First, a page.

We returned from four days at Paradise Campground, a favorite camping spot in old growth forest on the McKenzie River here in Oregon last week. It was our first visit since a devastating wildfire swept the area in the summer of 2020. This was one of our favorite camping and kayaking spots. We were devastated when it burned. The fire destroyed thousands of acres of forest taking a multitude of homes and businesses with it. Thankfully, the upper McKenzie where we would be camping was spared.Continue reading “Resilience”
September has been a gruesome month in my home state of Oregon. We were traumatized by wildfires and smoke that began Labor Day Weekend staying in our homes for 10 days to avoid breathing the toxic cloud of air that descended over the state. Thousand of people were evacuated from their homes. The fires ravaged over a million acres of land burning several 2800 structures including homes and businesses. About 11 people lost their lives. Many are homeless and without jobs. The towns of Detroit Lake, Talent, and Phoenix were decimated as with many communities up the McKenzie River Hwy. Many of the larger fires are still burning.
Particularly heartbreaking to me is knowing that some of my favorite places were hit especially hard; the Breitenbush Hot Springs Community, the McKenzie River corridor, and the Opal Creek Ancient Forest Center and Wilderness. These were places that recharged my soul. Nature will renew them- but not in my lifetime. It looks like my ashes will be scattered among the ashes.Continue reading “What We Lost in the Fires”
“A good river is nature’s life work in song.”
― Mark Helprin
If there is one place that will give me a sense of peace, it is in the presence of a river. Besides being beautiful, rivers have an uncanny way of calming the spirit no matter what kind of dither you are in. In the infinite haiku of moving water, we can let go.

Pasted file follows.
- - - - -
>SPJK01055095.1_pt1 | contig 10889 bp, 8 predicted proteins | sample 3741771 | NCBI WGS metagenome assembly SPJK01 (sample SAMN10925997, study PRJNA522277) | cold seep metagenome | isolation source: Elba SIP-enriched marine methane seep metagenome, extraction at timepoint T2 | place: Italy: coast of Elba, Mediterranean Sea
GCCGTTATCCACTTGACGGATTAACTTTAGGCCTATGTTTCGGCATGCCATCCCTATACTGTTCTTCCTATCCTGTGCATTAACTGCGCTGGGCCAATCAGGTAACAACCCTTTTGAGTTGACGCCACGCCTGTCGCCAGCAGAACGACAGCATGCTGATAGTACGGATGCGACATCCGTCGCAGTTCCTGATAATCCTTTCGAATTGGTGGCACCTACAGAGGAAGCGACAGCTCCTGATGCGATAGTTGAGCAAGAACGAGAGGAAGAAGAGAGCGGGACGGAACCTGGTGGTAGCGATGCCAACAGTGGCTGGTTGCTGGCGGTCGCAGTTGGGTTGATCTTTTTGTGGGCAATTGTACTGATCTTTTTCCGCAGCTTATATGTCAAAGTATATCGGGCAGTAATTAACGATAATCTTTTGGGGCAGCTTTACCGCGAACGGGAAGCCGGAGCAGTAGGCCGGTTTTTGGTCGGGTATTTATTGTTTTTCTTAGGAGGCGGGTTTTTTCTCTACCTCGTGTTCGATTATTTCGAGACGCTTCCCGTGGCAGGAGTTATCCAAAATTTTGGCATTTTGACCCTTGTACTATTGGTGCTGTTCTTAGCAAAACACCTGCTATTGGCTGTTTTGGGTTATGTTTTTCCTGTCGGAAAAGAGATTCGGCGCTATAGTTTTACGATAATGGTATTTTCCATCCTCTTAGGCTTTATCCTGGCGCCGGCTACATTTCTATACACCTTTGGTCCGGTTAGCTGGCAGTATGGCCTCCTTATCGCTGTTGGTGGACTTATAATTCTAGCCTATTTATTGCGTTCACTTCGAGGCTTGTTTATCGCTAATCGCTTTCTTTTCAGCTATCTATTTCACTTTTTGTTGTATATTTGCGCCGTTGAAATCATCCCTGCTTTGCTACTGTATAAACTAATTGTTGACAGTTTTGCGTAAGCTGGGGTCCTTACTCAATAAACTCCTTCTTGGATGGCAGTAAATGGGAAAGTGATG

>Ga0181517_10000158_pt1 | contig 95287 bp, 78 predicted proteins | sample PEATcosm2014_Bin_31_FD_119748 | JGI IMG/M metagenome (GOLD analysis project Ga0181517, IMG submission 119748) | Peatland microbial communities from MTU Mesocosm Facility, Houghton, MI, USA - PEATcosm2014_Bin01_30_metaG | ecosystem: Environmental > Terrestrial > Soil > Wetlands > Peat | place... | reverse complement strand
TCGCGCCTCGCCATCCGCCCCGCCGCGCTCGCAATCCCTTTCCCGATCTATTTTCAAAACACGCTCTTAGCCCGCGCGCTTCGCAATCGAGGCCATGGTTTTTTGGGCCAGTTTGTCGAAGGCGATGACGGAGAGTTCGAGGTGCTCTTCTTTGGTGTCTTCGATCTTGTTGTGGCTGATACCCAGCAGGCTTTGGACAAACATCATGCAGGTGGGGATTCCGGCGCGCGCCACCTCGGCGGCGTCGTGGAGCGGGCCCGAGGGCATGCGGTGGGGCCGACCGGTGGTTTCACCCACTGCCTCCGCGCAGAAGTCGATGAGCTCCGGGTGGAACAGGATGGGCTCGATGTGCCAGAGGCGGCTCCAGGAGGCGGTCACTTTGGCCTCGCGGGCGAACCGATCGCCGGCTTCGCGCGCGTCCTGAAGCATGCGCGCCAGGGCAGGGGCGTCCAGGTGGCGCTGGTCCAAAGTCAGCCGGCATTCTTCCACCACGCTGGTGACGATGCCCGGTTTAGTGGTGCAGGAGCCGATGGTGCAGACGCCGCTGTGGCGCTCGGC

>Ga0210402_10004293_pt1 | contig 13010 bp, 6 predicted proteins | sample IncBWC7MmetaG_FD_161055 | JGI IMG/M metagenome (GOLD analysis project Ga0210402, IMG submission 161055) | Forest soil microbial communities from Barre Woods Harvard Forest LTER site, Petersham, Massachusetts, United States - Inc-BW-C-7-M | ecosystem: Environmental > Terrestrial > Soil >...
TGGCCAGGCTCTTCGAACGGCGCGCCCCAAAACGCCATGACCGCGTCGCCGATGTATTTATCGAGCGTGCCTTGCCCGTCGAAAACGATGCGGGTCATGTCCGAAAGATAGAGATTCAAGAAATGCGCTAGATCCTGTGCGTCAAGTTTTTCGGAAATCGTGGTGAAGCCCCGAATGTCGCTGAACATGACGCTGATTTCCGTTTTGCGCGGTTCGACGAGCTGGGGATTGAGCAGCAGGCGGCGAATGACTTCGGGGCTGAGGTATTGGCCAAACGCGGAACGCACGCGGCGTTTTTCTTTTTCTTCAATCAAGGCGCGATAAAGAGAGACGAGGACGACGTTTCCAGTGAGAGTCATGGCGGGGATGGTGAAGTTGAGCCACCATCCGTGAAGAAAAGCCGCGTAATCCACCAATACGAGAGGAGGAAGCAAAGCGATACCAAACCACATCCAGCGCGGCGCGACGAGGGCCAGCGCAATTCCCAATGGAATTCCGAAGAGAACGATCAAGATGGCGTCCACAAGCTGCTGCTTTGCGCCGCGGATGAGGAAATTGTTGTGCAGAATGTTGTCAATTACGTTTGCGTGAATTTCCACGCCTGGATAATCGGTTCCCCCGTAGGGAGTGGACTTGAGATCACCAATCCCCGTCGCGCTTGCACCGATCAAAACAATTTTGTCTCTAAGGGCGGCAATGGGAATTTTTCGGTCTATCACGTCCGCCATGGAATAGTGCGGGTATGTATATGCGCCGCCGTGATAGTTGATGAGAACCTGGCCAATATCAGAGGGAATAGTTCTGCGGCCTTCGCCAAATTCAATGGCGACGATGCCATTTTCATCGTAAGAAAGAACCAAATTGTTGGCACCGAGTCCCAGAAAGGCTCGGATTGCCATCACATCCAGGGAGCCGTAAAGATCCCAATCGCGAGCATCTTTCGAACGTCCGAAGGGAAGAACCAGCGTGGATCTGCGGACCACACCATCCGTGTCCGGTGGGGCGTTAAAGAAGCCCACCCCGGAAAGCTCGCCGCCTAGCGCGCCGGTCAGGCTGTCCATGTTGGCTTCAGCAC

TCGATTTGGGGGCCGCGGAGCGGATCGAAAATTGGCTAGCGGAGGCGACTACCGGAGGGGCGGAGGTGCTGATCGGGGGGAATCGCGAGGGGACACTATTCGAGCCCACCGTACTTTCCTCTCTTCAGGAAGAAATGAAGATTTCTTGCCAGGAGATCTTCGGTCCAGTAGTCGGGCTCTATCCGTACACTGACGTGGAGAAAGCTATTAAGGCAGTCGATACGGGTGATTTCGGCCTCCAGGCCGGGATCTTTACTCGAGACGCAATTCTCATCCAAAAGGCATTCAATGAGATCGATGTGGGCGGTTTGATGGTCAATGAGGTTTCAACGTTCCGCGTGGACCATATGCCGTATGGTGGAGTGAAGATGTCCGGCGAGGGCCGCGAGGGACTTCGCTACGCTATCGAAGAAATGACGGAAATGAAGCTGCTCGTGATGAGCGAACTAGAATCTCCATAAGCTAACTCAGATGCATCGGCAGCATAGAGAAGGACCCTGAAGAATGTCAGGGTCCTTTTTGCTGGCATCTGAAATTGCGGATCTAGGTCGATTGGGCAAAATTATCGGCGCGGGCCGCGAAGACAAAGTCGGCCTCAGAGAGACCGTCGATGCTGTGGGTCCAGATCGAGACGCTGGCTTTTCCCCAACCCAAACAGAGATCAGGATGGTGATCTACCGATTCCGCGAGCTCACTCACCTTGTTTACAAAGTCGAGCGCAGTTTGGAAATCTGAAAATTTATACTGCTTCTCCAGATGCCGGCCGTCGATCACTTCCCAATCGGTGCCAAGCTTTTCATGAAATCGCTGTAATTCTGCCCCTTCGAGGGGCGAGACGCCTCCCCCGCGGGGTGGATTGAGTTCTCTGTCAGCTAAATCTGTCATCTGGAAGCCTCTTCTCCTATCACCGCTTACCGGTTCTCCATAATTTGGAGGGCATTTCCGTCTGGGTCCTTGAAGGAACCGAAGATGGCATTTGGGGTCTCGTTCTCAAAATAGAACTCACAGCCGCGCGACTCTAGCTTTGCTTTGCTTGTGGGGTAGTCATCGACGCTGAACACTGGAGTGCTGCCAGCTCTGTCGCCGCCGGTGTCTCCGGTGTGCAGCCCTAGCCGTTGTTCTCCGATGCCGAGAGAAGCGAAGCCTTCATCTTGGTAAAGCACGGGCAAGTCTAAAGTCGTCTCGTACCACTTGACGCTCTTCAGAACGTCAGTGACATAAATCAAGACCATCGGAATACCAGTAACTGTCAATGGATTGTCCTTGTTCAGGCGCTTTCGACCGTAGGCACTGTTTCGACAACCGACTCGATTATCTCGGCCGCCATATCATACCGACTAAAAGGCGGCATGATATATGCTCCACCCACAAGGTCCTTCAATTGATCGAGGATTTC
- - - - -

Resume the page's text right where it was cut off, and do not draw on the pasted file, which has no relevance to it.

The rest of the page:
My favorite river in Oregon is the McKenzie. It is born from an underwater spring in Clear Lake high in the Cascade Mountains out of Eugene. From Clear Lake, it tumbles down a fantasy of waterfalls, disappears for a bit into the lava bedrock, and reappears in Blue Pool, a deep touramaline pool that gathers all kinds of visitors to admire its beauty. Eventually, the McKenzie becomes a big river. It tumbles down from the mountains in a sparkle of rapids, calming as it flows into farmland before it flows into the Willamette..
Every year we take a trip on the fourth of July to camp by the McKenzie. Part of that trip includes one or two runs down the river in our inflatable whitewater kayaks. We skipped last year as my spousal equivalent had a series of knee surgeries. We were both nervous about this year’s run down the river as our skills were rusty. In the end, we both agreed that if we didn’t buck up and get out on the water we would never forgive ourselves. There is the feeling of being by a river but being ON a river is the ultimate experience.
Off we went and in 50 yards hit a class 2.5 rapids, a rough way to warm up. We paddled through the waves as they roiled up around us. My adrenaline was buzzing until my mind and muscle memory kicked in and I thought to myself “oh yeah, I can do this!” The following rapids were pure fun. We had lunch on a gravel beach with wildflowers around us. It was a memorable run and probably will be the high spot of our summer. I’m so glad we got over our fears.
Rivers are great teachers, so full of metaphors. Here are a few lessons I have learned from my numerous rides on their liquid paths…
Pick a run that matches your ability but is still challenging.
Have at least one buddy that will watch your back.
Go with the flow- watch where the main current is. It takes less effort.
Keep your sights to where you want to go. If you fixate on a rock, you will hit it. Aim to the side.
Stay committed in tough water and paddle with intention.
Find a peaceful eddy and take a break now and again.
Enjoy the scenery.
You will fall out of your boat occasionally. It’s okay. Get back in and keep on going.
The river is always changing.
The white water is what you’ll remember most.
Alanna also blogs about sustainable living at One Sweet Earth
Walk a half mile down the McKenzie River Trail from Clear Lake, Oregon & you will come upon a treasure of waterfalls and azure pools. I like to stop & gaze at the dance of the water, infinite incarnations in the blink of an eye.